When it comes to checklists, your team will need to quickly survey the various risk areas of your company for readiness. A few items to consider are as follows:
- How are operational risks being managed to adjust for remote working situations?
- Are credit risk policies sufficient for the potential decline in credit quality over the coming weeks and months?
- Has an assessment been made of the concentration of restaurant and/or hotel loans? The hospitality industry has been heavily impacted as a result of the “lockdowns”, resulting in dramatically reduced travel, a reduction in hotel occupancy (some at 15% occupancy or lower) and limited restaurant operation. The hotel and restaurant industries will create problems for your loan portfolios.
For a more thorough checklist addressing Cleaning Processes, Work Processes, Operational Processes, Asset Quality and Loan Concentration, Policy Readiness and other specific risk considerations, please download our free Pandemic Risk Readiness Checklist.
In addition to our suggestions, the CDC provides guidance with 20 specific actions for employers including:
- Actively encouraging sick employees to stay home
- Immediately separating sick employees
- Emphasizing staying home when sick
- Respiratory etiquette and hand hygiene by all employees
- Performing routine environmental cleaning (again and again during these times)
- Limiting travel or advising employees who must travel to take certain steps before traveling
There is also a page specifically for “Environmental Cleaning and Disinfectant Recommendations.” We all need to check back to CDC frequently for updates. The CDC provides a source of information in general on infectious disease management and on the underlying coronavirus currently circulating. Visit the CDC’s Resources for Businesses and Employers.
The CDC also has a great resource for our employees, encouraging them to develop a Household Plan of Action.
State and local health departments also play a role and may provide information and local requirements. Be involved with your trade groups or associations for information and networking opportunities.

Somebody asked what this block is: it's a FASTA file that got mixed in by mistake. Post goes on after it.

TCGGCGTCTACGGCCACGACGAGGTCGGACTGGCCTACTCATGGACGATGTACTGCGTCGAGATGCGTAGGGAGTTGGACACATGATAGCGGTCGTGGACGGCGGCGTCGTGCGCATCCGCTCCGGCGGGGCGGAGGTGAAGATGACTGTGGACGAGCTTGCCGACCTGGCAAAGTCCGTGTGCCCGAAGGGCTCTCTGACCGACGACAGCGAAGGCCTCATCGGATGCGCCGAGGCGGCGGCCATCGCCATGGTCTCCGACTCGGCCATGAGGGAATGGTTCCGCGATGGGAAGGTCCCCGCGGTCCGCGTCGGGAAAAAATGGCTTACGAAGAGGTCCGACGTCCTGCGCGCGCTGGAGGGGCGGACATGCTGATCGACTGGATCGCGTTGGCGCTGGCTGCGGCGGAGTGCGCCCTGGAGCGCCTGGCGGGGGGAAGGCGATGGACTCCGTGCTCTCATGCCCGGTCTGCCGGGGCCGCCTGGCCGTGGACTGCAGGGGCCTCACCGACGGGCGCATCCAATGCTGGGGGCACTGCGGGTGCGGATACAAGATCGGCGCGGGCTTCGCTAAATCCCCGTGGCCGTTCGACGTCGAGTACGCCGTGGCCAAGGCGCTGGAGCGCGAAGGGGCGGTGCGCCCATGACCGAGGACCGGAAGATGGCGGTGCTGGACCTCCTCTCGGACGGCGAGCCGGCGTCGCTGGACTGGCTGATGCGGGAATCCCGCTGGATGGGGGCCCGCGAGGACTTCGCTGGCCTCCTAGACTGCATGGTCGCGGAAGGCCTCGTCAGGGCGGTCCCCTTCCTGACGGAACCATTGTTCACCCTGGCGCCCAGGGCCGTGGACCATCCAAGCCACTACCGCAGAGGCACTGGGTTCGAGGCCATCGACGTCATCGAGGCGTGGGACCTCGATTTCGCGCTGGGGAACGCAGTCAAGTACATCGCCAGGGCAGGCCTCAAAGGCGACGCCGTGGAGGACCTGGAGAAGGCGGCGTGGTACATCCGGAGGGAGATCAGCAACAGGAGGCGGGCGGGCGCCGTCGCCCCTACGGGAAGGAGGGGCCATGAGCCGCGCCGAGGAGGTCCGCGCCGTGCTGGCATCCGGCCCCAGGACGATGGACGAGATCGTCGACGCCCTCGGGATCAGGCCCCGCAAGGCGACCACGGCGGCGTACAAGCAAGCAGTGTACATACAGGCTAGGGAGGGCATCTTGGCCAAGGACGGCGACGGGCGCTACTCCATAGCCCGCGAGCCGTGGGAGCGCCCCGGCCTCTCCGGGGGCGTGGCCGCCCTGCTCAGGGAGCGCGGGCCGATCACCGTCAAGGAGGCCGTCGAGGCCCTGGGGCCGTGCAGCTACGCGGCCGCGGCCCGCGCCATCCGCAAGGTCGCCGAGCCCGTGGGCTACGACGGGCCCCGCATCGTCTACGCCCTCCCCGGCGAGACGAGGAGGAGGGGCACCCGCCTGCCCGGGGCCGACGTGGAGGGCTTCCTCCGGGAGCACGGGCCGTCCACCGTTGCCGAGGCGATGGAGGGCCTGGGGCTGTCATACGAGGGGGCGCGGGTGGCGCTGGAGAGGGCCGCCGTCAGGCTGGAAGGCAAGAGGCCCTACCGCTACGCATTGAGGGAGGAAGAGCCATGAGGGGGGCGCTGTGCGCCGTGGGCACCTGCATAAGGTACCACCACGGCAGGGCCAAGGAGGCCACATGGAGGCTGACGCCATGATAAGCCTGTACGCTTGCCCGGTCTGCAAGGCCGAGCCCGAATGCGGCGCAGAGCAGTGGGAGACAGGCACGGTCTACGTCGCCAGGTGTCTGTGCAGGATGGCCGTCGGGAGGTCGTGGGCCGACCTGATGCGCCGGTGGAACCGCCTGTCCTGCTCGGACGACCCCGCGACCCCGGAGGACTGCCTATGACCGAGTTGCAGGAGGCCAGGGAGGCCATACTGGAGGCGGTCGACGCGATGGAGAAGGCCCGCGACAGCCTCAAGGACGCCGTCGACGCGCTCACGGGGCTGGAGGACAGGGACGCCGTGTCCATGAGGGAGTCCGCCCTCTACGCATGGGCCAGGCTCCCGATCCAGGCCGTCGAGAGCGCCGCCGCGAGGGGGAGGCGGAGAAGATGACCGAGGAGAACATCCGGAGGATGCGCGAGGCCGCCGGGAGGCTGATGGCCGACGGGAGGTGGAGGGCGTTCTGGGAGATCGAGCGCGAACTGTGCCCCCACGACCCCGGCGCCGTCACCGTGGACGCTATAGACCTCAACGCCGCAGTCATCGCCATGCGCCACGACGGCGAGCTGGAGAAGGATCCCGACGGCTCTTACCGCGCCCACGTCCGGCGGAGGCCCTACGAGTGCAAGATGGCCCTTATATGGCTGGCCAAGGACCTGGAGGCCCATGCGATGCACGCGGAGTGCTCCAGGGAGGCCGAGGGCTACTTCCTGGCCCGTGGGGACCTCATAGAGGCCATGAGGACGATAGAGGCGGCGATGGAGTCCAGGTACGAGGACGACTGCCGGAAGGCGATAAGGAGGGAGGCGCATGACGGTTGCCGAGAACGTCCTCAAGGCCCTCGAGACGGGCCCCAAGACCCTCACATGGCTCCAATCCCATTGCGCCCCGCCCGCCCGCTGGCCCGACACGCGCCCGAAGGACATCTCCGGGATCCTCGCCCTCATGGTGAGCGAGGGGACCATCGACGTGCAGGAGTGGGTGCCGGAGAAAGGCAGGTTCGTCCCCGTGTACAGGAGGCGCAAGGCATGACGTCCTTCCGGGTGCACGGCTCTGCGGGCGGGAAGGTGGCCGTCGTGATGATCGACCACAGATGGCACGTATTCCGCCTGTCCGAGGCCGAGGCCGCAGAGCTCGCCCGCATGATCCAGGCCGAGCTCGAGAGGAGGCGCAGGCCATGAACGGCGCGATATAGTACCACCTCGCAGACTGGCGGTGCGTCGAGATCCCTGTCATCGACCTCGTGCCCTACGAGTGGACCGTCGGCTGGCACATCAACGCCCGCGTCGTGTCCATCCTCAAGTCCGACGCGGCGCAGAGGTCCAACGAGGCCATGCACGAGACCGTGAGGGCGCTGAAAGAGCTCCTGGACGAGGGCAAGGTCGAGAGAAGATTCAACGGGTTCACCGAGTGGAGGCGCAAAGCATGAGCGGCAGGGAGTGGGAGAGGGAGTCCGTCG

Finally, we are long past the Cold War. There are no flying saucers. There is no Klaatu or Gort, and we are not facing an ultimatum from outer space. But we are at a crossroads and time is short. It is everyone’s job to help “flatten the curve” and that means sacrificing…..that is giving up something we value (like the freedom to come and go at will) for something of greater value (like limiting social interactions and taking the time to wash hands and disinfect surfaces, etc.). We should always be available to our families to “calmly” talk about what’s going on around us – kids of any age get scared. When you are working from home or in the office (always practicing “social distancing”, of course), talk to your customers and friends by phone, email, text or skype and carefully listen for ways you can help them get through our current national crisis.
Almost exactly 87 years ago on March 12, 1933, in Franklin Delano Roosevelt’s first Fireside Chat he reminded all Americans that “Confidence and courage are the essentials of success in carrying out our plan. You people must have faith; you must not be stampeded by rumors or guesses. Let us unite in banishing fear.” Great advice for our world in 2020.
Our financial institutions are meant to be sources of strength in a crisis and we have work to do to help employees and customers and to aid the economy’s recovery. Be calm, be prepared and be ready for the challenge.
Please stay healthy and choose wisely.
We would welcome any additions to this checklist that you may have identified in your financial institution. Please email any additions or insight you have to Randy Dennis at firstname.lastname@example.org.
J. Robert Kelly, a retired banker with over 40 years experience in auditing, finance, operations and risk management primarily with community and midsized banks, contributed to the research and preparation of this article.